In order to stave off potentially catastrophic climate change, not only does the world have to urgently stop emitting carbon dioxide, but it also has to find a way to absorb a good portion of it from the atmosphere. Luckily nature has evolved just the right technology that can achieve this goal: good old trees. According to a new study, although humans have massively expanded their reach across the planet, there is still enough room to accommodate 0.9 billion hectares of forest.
Nature’s CO2 removal tool
The study, which didn’t include areas currently occupied by agriculture, cities, and existing forests, estimates that there’s enough room for 1-1.5 trillion trees. Currently, there are an estimated 3 trillion trees sucking CO2 from the atmosphere all around the globe. Forests in the United States absorb and store about 750 million metric tons of carbon dioxide each year, an amount equivalent to 10% of the country’s CO2 emissions.
If allowed to mature, these extra forests would store 205 gigatons of carbon, roughly equal to two-thirds of all the carbon humans have added to the atmosphere since the Industrial Age. This would bring down heat-trapping greenhouse gases to levels not seen for nearly 100 years, according to the authors from the Swiss Federal Institute of Technology, Zurich (ETH Zurich).
“We all knew restoring forests could play a part in tackling climate change, but we had no scientific understanding of what impact this could make,” said study senior author Thomas Crowther, an assistant professor of ecology at ETH Zurich.
During photosynthesis, trees use carbon dioxide (CO2) from the atmosphere with water from rain or irrigation and nutrients from the soil to form carbohydrates, which make up the tree’s biomass. The amount of carbon stored by a tree will depend on its size, which in turn is influenced by the species and local environmental conditions.
Previously, the Intergovernmental Panel on Climate Change’s (IPCC) issued a report advising that planting 1 billion hectares of forest is necessary in order to prevent global temperatures from rising over 1.5°C by 2050. This figure inspired Crowther and colleagues to see whether there even was enough room left on the planet’s surface for this many trees.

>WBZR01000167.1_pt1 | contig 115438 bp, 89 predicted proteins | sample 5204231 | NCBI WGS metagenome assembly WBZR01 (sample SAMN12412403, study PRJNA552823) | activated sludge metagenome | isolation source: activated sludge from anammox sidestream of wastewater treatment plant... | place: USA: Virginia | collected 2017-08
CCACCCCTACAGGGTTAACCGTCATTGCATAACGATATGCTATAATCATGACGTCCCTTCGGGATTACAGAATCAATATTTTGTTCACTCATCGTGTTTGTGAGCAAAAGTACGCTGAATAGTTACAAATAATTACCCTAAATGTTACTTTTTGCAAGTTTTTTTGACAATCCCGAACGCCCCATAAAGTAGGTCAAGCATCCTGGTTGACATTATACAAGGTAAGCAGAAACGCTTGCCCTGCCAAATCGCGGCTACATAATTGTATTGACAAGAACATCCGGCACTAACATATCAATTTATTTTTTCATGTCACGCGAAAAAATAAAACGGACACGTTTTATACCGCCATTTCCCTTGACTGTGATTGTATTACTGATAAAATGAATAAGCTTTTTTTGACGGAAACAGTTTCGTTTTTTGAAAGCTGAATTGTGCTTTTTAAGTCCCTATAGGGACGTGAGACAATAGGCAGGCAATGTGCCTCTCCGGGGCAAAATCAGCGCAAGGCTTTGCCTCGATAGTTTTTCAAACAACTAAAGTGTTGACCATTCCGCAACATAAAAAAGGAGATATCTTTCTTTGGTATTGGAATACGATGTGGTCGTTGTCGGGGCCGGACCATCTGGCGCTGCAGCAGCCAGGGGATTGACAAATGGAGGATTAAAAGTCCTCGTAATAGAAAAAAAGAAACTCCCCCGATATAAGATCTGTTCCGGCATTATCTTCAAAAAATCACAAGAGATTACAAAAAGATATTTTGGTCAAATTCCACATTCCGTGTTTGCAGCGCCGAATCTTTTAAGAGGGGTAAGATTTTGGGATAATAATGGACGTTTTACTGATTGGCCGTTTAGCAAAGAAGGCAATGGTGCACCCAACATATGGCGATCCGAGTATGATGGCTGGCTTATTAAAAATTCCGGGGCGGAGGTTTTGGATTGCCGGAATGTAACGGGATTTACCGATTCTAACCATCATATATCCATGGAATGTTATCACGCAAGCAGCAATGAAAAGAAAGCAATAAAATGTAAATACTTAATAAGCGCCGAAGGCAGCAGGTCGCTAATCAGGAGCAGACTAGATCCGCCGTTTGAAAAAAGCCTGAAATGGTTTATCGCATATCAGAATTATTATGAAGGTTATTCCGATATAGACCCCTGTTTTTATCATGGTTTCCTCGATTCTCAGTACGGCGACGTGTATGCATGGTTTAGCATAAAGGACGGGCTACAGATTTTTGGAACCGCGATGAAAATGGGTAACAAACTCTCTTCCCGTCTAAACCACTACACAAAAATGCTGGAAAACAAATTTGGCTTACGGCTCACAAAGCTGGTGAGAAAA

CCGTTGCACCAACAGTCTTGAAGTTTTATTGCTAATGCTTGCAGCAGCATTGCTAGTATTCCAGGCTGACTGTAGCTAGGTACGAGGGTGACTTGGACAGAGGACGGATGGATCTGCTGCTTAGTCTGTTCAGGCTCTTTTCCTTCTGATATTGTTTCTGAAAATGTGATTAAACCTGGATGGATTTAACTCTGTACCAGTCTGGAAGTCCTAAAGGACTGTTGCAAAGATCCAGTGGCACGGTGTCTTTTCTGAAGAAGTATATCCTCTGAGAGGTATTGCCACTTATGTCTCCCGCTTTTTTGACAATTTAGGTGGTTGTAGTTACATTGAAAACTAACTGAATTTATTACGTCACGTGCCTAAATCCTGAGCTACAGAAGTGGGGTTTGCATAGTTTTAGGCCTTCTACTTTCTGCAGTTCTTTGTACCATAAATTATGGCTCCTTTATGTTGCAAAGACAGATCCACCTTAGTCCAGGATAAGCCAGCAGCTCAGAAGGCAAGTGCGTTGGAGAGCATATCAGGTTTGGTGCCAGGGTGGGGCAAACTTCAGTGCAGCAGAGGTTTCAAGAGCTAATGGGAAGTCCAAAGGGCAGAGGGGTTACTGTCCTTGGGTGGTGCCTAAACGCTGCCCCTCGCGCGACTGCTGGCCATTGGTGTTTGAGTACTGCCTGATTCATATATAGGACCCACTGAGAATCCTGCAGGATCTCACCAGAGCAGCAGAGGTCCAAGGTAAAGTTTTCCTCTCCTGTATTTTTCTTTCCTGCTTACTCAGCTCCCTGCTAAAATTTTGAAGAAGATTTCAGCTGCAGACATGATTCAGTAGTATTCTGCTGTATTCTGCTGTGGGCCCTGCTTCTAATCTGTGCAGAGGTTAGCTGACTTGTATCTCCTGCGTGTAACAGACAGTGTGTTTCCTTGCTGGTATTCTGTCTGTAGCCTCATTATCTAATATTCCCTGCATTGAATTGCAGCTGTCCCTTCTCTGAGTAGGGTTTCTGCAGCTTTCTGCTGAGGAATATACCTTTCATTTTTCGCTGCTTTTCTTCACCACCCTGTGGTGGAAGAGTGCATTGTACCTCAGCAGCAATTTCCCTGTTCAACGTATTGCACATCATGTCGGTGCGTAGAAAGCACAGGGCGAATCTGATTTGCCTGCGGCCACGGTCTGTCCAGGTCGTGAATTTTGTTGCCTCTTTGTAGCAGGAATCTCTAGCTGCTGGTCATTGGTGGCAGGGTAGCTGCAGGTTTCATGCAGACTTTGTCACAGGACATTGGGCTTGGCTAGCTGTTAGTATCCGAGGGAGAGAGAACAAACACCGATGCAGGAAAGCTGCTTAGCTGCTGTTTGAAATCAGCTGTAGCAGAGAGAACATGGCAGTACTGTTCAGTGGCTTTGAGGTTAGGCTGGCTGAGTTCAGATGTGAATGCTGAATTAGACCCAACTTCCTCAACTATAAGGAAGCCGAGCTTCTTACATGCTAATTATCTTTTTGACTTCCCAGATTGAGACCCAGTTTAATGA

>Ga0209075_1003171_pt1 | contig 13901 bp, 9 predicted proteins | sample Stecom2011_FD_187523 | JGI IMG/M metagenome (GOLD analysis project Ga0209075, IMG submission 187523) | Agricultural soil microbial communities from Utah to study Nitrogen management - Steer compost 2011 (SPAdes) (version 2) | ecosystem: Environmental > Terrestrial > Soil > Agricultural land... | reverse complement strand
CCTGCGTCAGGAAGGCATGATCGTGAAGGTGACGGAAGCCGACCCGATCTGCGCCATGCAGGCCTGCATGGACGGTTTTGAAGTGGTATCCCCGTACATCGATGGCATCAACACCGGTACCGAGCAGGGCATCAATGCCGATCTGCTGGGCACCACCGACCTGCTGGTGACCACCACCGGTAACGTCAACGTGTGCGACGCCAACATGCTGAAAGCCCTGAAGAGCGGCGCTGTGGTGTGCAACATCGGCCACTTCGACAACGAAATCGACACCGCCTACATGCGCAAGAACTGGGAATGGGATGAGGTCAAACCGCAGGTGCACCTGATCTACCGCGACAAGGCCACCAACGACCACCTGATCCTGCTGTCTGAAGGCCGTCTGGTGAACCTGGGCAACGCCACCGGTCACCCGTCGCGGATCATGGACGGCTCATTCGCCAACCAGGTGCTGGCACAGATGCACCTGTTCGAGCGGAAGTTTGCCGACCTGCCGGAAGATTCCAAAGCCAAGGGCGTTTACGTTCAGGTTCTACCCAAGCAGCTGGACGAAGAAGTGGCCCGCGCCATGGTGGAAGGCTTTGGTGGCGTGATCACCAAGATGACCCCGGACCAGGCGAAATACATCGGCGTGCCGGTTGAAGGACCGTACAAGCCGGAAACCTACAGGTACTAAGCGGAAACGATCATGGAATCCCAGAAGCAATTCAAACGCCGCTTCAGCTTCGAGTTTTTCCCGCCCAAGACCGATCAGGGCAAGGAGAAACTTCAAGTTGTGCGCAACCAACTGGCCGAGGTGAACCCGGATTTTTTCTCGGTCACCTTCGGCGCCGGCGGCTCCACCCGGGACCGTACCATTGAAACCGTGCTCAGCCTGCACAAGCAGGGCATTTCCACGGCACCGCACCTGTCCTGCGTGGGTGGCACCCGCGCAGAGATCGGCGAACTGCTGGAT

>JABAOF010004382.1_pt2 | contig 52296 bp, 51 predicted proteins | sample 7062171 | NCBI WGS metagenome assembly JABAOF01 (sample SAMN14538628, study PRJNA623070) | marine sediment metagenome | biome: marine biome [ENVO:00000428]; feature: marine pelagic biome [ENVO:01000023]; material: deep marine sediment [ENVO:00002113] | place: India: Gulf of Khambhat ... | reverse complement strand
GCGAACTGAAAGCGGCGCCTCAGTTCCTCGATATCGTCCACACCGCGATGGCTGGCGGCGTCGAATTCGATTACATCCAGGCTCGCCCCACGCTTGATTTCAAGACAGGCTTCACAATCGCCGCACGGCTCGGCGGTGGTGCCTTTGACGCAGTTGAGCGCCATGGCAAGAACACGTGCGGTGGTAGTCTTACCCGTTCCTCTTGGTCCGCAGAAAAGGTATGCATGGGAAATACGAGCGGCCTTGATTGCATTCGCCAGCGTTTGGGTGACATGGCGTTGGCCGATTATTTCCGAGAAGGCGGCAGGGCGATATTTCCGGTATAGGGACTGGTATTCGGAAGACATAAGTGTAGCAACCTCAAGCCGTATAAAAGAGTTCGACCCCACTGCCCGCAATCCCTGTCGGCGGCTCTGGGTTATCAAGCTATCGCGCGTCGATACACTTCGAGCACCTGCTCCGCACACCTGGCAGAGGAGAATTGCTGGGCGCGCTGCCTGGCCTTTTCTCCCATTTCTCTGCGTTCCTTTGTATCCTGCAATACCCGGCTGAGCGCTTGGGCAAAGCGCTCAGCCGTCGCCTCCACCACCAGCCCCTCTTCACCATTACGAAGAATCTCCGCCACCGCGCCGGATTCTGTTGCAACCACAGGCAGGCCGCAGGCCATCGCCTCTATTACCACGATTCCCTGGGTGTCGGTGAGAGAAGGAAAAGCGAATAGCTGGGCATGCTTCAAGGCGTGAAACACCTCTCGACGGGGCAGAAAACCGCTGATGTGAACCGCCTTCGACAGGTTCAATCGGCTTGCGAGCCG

The researchers analyzed more than 80,000 satellite images, from which they subtracted existing forests, crop fields, and urban areas. Russia has the most space available to accommodate new forests at 583,000 square miles (1.5 million square km), followed by the United States with 397,700 square miles (1 million square km), Canada with 302,700 square miles (784,000 square km), Australia with 223,900 square miles (578,900 square km), Brazil with 191,900 square miles (497,000 square km), and China with 155,200 square miles (402,000 square km).
The reasons why trees are such an appealing solution to tackling climate change is that they’re cheap and do not necessarily require government permission or oversight — anyone can do it, basically. Indeed, various NGOs have so far planted millions of trees. Meanwhile, some government-led projects have also proven highly successful. China has spent more than $100 billion on trees in the last decade alone. Nearly 22 percent of the country is now covered in forest, compared to 19 percent in 2000, according to the Ministry of Environmental Protection.
Meanwhile, the Bonn Challenge, signed and backed by 48 nations, pledged to restore 350 million hectares of forest by 2030. The new study, which was published in the journal Science, now offers these countries evidence that they could be even more ambitious. There is, after all, plenty of room to spare!